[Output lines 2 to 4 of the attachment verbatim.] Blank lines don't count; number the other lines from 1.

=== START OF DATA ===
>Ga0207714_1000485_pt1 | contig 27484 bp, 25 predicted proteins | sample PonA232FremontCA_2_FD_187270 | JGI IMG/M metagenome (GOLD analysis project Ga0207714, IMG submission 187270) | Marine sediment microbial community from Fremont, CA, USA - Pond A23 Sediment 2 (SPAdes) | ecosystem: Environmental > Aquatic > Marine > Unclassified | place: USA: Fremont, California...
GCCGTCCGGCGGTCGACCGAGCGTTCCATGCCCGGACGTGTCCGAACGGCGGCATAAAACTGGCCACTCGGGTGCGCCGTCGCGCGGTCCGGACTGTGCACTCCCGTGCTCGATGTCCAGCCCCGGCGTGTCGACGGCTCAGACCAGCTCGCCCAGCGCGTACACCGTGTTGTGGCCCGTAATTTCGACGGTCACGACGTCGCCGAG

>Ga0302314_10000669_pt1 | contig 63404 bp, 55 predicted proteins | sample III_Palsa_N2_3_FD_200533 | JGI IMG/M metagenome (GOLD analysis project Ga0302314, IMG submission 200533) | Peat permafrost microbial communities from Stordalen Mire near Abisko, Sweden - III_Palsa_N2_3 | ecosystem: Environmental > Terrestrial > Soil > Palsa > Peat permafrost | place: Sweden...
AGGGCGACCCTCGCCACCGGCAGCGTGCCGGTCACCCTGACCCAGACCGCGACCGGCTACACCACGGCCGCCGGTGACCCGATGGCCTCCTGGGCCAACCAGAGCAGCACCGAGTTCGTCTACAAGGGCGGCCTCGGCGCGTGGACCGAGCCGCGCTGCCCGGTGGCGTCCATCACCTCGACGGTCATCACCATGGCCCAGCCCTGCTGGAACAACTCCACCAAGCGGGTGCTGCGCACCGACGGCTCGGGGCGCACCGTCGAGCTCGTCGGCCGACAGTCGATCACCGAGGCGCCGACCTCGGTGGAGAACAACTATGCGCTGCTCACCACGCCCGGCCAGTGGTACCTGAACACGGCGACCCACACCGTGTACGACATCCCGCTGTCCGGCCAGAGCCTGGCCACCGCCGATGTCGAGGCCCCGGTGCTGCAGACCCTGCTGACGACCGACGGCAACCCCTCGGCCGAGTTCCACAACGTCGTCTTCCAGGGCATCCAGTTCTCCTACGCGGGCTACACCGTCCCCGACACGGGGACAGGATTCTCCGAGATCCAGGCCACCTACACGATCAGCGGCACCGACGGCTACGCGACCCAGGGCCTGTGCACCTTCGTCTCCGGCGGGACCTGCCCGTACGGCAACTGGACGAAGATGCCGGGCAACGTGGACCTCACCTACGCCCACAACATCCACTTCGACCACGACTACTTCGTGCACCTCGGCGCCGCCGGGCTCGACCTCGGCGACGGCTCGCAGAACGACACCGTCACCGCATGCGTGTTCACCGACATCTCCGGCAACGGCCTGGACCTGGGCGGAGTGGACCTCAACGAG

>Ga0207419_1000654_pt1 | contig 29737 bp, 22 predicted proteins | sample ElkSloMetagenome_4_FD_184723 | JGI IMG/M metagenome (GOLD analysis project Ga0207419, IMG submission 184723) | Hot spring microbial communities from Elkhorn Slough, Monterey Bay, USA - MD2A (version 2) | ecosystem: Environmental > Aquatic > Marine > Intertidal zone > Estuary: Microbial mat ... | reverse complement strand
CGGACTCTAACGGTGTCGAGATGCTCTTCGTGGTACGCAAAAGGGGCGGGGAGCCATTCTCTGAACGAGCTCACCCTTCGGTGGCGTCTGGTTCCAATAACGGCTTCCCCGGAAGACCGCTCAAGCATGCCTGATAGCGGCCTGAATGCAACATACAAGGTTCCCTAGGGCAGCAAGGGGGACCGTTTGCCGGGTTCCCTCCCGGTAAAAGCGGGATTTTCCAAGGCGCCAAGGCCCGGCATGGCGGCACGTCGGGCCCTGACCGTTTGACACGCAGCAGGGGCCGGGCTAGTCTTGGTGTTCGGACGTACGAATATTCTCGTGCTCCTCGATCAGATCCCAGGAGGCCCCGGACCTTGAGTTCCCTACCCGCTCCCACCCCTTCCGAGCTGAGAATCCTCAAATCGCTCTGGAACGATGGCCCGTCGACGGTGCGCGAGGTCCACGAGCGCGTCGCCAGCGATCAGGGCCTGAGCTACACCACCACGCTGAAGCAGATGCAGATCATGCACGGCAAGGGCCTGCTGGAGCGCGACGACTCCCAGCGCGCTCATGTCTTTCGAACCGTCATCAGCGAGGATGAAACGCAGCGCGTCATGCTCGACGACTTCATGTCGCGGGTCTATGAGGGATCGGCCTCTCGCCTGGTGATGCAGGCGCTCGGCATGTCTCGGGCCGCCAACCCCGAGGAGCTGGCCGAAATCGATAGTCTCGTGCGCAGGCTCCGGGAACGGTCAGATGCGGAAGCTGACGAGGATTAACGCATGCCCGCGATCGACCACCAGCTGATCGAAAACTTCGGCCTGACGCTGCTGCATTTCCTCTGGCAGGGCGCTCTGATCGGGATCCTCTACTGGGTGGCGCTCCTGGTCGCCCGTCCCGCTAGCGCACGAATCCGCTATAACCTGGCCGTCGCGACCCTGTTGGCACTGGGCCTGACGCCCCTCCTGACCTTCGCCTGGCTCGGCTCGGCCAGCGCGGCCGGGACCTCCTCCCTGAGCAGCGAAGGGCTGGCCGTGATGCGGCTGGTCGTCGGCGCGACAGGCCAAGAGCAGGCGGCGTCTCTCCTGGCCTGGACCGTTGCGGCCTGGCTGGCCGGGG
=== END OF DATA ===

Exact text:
GCCGTCCGGCGGTCGACCGAGCGTTCCATGCCCGGACGTGTCCGAACGGCGGCATAAAACTGGCCACTCGGGTGCGCCGTCGCGCGGTCCGGACTGTGCACTCCCGTGCTCGATGTCCAGCCCCGGCGTGTCGACGGCTCAGACCAGCTCGCCCAGCGCGTACACCGTGTTGTGGCCCGTAATTTCGACGGTCACGACGTCGCCGAG

>Ga0302314_10000669_pt1 | contig 63404 bp, 55 predicted proteins | sample III_Palsa_N2_3_FD_200533 | JGI IMG/M metagenome (GOLD analysis project Ga0302314, IMG submission 200533) | Peat permafrost microbial communities from Stordalen Mire near Abisko, Sweden - III_Palsa_N2_3 | ecosystem: Environmental > Terrestrial > Soil > Palsa > Peat permafrost | place: Sweden...
AGGGCGACCCTCGCCACCGGCAGCGTGCCGGTCACCCTGACCCAGACCGCGACCGGCTACACCACGGCCGCCGGTGACCCGATGGCCTCCTGGGCCAACCAGAGCAGCACCGAGTTCGTCTACAAGGGCGGCCTCGGCGCGTGGACCGAGCCGCGCTGCCCGGTGGCGTCCATCACCTCGACGGTCATCACCATGGCCCAGCCCTGCTGGAACAACTCCACCAAGCGGGTGCTGCGCACCGACGGCTCGGGGCGCACCGTCGAGCTCGTCGGCCGACAGTCGATCACCGAGGCGCCGACCTCGGTGGAGAACAACTATGCGCTGCTCACCACGCCCGGCCAGTGGTACCTGAACACGGCGACCCACACCGTGTACGACATCCCGCTGTCCGGCCAGAGCCTGGCCACCGCCGATGTCGAGGCCCCGGTGCTGCAGACCCTGCTGACGACCGACGGCAACCCCTCGGCCGAGTTCCACAACGTCGTCTTCCAGGGCATCCAGTTCTCCTACGCGGGCTACACCGTCCCCGACACGGGGACAGGATTCTCCGAGATCCAGGCCACCTACACGATCAGCGGCACCGACGGCTACGCGACCCAGGGCCTGTGCACCTTCGTCTCCGGCGGGACCTGCCCGTACGGCAACTGGACGAAGATGCCGGGCAACGTGGACCTCACCTACGCCCACAACATCCACTTCGACCACGACTACTTCGTGCACCTCGGCGCCGCCGGGCTCGACCTCGGCGACGGCTCGCAGAACGACACCGTCACCGCATGCGTGTTCACCGACATCTCCGGCAACGGCCTGGACCTGGGCGGAGTGGACCTCAACGAG